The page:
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'Ball Four' And The Forever Boys Of Summer

Yankee pitcher Jim Bouton loses his cap pitching against the Cardinals in game 3 of the World Series at Yankee Stadium in New York on Oct. 10, 1964. (AP)
Yankee pitcher Jim Bouton loses his cap pitching against the Cardinals in game 3 of the World Series at Yankee Stadium in New York on Oct. 10, 1964. (AP)

Jim Bouton, the author of the seminal baseball tell-all book "Ball Four," died this week, and a part of my childhood died with him.

Bouton, who was 80, wrote a book that was a life-changer for me and, I am certain, many other Baby Boomers. “Ball Four” was published in 1970 when I was 13. It chronicled his time with the ill-fated Seattle Pilots, the 1969 expansion team he played for (they quickly became the Milwaukee Brewers), and did something that had never been done before: he violated the "sanctity of the clubhouse," giving readers an inside peek at the big leagues.

Bouton kept a diary, revealing not just the greenies (speed) the players gobbled and the alcohol drunk, but how they reveled in the absolute joy of the game — the banter, the camaraderie, the glee that came with being allowed to play a boys' game well into adulthood, while often acting like adolescents.

Bouton turned baseball heroes into flawed and funny human beings, which made them all the more relatable in my world. He wrote about the kinds of things other people did to their betterment or detriment — drank too much, fretted over the longevity of their careers, tried to enhance performance via drugs, had affairs, fought amongst themselves, envied others accomplishments.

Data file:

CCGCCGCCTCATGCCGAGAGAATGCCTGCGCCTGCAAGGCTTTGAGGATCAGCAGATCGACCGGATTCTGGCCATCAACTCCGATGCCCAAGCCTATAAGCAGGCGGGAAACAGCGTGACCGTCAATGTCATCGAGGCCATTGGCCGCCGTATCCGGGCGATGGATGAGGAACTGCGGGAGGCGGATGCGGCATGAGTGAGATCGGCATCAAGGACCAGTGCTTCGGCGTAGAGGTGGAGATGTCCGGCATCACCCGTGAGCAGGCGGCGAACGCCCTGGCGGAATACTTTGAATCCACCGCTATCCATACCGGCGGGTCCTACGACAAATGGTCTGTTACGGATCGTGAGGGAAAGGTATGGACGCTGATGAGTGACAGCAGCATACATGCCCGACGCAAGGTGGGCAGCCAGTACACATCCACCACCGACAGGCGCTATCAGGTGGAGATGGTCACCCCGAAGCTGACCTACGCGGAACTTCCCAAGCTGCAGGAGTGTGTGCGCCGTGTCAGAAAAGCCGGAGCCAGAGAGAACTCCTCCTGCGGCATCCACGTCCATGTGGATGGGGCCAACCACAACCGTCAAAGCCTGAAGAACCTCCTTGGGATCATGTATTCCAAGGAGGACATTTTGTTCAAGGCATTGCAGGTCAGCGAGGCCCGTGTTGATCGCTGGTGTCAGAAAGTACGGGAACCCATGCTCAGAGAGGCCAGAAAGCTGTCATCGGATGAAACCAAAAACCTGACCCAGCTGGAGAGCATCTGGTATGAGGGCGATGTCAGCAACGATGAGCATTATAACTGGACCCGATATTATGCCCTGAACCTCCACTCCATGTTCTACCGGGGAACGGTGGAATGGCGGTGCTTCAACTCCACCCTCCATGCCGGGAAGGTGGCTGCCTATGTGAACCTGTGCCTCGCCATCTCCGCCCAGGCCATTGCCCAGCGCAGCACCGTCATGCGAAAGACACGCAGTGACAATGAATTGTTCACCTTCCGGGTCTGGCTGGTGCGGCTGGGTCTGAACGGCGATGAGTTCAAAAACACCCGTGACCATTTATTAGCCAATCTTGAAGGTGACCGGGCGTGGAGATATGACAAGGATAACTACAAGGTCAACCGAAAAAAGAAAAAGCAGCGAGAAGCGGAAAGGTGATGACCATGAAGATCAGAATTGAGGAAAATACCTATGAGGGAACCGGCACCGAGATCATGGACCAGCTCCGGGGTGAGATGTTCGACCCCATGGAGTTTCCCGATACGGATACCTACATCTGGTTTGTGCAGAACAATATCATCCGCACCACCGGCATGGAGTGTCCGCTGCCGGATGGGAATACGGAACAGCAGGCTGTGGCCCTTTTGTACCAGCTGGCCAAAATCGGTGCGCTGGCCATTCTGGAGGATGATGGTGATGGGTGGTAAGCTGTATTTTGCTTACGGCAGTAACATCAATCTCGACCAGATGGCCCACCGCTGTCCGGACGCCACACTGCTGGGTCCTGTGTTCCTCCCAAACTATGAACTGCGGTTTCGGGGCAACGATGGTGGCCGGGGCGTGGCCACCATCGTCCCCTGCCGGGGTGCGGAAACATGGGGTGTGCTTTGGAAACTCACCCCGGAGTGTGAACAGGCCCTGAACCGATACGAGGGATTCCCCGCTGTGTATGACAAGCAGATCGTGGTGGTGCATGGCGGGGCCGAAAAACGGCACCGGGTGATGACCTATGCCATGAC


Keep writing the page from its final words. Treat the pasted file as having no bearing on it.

Author Jim Bouton signs his book "Ball Four," at the Society for American Baseball Research (SABR) annual convention in downtown Seattle on Friday, June 30, 2006. (Kevin P. Casey/AP)
Author Jim Bouton signs his book "Ball Four," at the Society for American Baseball Research (SABR) annual convention in downtown Seattle on Friday, June 30, 2006. (Kevin P. Casey/AP)

And he wrote about the mundane, time-killing stuff that we all do. For him, it was about bored teammates passing the time by drafting what they considered the “all-ugly” team. He described bouts of trivia with questions like, “What was the name of Roy Rogers dog?” and “What was the name of the cat in the Buster Brown Show?” (Answers; Bullet and Midnight.)

Bouton also told tales out of school about the heyday of the ‘60s Yankees — of which Bouton was a key part, as a fast-balling youngster. (He won 21 games in 1963, 18 in 1964 and was famous for throwing so hard his cap would come off.) Bouton wrote about Whitey Ford scuffing up baseballs; Roger Maris fighting with fans; Joe Pepitone faking VD with a popcorn kernel under his foreskin; and Mickey Mantle. As a Red Sox fan, I hated Mantle on principle but respected him as a terrific athlete.